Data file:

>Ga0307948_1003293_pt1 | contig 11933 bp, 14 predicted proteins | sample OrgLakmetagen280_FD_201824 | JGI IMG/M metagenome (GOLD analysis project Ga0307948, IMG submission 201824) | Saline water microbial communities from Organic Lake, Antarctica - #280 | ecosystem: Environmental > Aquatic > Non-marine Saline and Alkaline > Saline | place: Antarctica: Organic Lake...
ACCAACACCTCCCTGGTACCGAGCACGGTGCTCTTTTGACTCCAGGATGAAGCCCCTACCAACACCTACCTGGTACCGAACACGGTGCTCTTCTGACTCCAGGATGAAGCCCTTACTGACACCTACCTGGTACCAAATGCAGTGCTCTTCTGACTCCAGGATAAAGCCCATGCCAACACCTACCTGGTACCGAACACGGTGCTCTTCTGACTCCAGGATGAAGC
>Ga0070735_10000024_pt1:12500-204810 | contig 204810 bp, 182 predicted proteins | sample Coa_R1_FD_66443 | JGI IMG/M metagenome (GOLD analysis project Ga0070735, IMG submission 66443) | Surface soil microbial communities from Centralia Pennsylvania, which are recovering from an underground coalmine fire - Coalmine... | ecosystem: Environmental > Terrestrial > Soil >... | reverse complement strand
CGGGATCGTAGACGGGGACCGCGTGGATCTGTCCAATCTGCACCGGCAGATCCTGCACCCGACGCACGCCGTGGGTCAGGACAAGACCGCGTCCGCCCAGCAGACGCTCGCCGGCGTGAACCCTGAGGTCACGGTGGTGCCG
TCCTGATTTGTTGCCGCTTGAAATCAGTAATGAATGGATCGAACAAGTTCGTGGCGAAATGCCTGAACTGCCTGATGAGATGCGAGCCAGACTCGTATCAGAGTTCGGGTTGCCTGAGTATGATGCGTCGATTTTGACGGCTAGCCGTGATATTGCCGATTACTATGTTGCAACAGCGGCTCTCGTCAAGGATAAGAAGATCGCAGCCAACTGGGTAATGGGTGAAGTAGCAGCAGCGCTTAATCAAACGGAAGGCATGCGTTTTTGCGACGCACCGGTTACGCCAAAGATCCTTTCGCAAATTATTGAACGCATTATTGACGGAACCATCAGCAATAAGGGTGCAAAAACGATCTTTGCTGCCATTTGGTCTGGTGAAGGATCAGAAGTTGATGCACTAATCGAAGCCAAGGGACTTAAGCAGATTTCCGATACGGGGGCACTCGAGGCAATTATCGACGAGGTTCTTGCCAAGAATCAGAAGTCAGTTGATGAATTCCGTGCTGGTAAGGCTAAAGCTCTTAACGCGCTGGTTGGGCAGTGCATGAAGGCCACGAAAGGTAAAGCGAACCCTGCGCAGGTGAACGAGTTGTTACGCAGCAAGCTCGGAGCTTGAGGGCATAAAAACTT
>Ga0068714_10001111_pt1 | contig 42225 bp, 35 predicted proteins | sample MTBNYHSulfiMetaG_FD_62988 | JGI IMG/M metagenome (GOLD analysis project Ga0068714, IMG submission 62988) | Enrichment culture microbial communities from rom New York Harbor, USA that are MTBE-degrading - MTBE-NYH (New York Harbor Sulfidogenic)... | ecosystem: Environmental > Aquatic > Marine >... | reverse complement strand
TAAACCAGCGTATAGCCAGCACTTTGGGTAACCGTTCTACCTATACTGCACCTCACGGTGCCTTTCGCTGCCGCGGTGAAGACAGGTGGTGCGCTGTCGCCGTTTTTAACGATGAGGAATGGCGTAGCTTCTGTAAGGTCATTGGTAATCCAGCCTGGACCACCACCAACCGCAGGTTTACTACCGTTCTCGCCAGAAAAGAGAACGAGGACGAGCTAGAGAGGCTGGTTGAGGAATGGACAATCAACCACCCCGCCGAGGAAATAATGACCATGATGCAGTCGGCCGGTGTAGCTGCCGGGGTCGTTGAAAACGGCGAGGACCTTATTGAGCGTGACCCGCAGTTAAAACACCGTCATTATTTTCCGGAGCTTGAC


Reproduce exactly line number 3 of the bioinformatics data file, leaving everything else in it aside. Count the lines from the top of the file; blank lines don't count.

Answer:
>Ga0070735_10000024_pt1:12500-204810 | contig 204810 bp, 182 predicted proteins | sample Coa_R1_FD_66443 | JGI IMG/M metagenome (GOLD analysis project Ga0070735, IMG submission 66443) | Surface soil microbial communities from Centralia Pennsylvania, which are recovering from an underground coalmine fire - Coalmine... | ecosystem: Environmental > Terrestrial > Soil >... | reverse complement strand